Moving away from vacuum tubes is making microwave weapons smaller and smarter.
The military has been looking at a variety of ways to take down swarms of enemy drones, from hacking and jamming to lasers deployed on ships and trucks. Directed microwave energy has emerged as a promising option, but the bulkiness of conventional microwave weapons makes them a pain to lug around, and they aren’t as precise as necessary for an environment with friendly and enemy drones.
On Monday, California-based company Epirus announced their solution to this problem: a microwave-emitting pod that can sit on the bottom of heavy-lift drones and quickly down sudden drone swarms.
The Leonidas Pod, as they call it, builds off the company’s other, land-based microwave weapons, which use gallium nitride transistors to produce microwaves, rather than clunky magnetron vacuum tubes, of the sort that militaries have been using in radars for decades (and that likely create the waves in your microwave oven.) Gallium nitride microwave radar technology emerged as a research area around 2004, but didn’t make its way into counter drone technology until more recently.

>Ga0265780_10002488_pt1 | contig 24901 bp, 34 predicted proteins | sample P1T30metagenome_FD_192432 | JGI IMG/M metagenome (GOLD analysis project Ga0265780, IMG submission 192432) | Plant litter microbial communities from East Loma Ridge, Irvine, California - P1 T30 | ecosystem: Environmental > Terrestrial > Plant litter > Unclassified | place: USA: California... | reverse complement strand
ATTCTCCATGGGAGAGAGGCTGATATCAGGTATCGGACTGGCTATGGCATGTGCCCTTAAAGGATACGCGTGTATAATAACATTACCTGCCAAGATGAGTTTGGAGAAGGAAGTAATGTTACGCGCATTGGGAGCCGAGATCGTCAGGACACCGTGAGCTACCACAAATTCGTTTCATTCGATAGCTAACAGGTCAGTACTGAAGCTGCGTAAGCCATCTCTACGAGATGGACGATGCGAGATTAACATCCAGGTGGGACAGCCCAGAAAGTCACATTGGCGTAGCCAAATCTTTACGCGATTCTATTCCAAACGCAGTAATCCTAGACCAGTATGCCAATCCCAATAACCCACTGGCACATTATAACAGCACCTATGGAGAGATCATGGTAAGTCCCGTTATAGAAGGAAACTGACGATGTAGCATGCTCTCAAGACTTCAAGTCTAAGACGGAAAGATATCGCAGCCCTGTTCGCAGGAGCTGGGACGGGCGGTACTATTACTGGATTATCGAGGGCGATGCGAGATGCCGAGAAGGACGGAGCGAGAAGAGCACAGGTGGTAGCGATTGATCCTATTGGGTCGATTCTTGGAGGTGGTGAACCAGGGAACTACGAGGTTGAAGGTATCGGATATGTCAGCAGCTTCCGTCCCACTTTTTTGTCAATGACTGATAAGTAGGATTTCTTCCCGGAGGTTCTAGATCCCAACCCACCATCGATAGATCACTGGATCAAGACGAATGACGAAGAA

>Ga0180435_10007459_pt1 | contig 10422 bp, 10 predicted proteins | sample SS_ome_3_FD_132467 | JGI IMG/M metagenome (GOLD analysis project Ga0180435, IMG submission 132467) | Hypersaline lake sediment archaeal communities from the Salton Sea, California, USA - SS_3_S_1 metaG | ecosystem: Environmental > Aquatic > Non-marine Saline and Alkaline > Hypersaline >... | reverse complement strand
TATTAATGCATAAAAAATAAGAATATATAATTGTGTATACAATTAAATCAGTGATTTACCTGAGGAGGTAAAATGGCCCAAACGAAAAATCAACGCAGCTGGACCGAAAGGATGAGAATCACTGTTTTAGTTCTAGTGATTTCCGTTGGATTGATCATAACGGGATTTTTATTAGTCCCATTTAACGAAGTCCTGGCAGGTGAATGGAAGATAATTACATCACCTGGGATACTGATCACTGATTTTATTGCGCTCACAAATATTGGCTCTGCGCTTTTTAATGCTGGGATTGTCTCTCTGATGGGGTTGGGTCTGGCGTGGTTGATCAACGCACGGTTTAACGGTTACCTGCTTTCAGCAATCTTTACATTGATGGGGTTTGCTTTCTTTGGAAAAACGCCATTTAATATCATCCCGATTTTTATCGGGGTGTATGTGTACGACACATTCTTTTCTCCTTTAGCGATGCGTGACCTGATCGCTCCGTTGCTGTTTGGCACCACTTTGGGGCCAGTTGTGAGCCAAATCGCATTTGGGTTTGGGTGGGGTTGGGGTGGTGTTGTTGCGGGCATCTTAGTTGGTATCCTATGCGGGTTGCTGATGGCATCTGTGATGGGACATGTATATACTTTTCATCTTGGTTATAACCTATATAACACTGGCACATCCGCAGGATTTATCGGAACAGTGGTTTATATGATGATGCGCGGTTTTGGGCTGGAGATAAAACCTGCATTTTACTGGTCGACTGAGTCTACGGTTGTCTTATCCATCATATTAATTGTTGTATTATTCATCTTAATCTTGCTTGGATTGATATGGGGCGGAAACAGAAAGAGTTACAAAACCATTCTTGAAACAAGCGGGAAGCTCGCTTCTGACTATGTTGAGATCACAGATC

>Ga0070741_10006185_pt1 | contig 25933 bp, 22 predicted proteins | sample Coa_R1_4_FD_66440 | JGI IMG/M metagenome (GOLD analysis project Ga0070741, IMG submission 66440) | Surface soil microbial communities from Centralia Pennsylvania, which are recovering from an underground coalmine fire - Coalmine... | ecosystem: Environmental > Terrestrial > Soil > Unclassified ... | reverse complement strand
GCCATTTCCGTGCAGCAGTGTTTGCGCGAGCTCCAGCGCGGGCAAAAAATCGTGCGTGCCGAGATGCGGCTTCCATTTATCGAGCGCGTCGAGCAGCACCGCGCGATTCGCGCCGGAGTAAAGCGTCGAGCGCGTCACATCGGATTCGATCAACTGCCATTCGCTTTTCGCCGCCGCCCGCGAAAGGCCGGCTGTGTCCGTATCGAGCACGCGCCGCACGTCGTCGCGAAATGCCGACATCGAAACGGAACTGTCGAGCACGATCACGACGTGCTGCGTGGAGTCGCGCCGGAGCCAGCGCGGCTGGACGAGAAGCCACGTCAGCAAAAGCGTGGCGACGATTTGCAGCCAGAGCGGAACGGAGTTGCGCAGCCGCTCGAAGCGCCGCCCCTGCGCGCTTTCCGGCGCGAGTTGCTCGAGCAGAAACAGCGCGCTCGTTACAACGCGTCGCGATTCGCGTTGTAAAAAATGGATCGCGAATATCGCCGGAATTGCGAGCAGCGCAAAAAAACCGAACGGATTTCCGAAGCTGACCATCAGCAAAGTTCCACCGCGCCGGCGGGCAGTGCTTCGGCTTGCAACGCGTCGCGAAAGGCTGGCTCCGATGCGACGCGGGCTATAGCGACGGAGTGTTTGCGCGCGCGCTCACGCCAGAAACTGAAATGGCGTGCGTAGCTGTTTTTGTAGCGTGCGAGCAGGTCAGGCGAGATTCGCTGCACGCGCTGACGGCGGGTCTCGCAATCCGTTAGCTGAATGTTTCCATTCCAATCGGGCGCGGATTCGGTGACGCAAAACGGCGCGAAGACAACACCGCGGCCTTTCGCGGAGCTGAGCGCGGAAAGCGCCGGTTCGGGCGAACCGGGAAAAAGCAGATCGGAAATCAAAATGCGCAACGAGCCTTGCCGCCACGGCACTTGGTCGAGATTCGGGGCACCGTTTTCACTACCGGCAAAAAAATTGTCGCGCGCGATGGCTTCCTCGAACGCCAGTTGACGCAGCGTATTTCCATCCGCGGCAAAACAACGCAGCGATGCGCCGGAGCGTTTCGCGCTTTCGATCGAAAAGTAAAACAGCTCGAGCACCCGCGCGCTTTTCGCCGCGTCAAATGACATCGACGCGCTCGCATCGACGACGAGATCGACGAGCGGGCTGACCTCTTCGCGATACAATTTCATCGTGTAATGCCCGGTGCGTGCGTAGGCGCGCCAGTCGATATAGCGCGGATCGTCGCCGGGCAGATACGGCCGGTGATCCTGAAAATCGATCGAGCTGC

That switch, from magnetron tubes to solid-state transistors, allows you to maintain a durable microwave beam with less power and in a much smaller container—small enough, in the case of the pod, to fit on the bottom of a heavy drone—Epirus CEO Leigh Madden told Defense One.
Contrast that with the Air Force Research Lab’s most cutting-edge weapon, the Tactical High Power Operational Responder— THOR—or the Army’s high-powered microwave weapon, both of which have performed well in tests but must be stored in 20-foot plus shipping containers.
And Madden says the new system has another benefit the current ones don’t: Because the handling is software based, the operator can better discriminate between friend and foe. “We can take sensor inputs from blue force trackers in the military, or IFF transponders on an aircraft, we can actually put a [protective sphere] around that friendly system and wherever that system goes, that [sphere] follows. That's driven by the software-defined ability of the system” he said.
Defense Department officials saw three demonstrations of the land-based version of the Epirus microwave last year. Madden says that they are working with the DARPA Warden program (developing algorithms for radio frequency applications) and the Army's Rapid Capabilities Office, among others, to bring the project to fruition.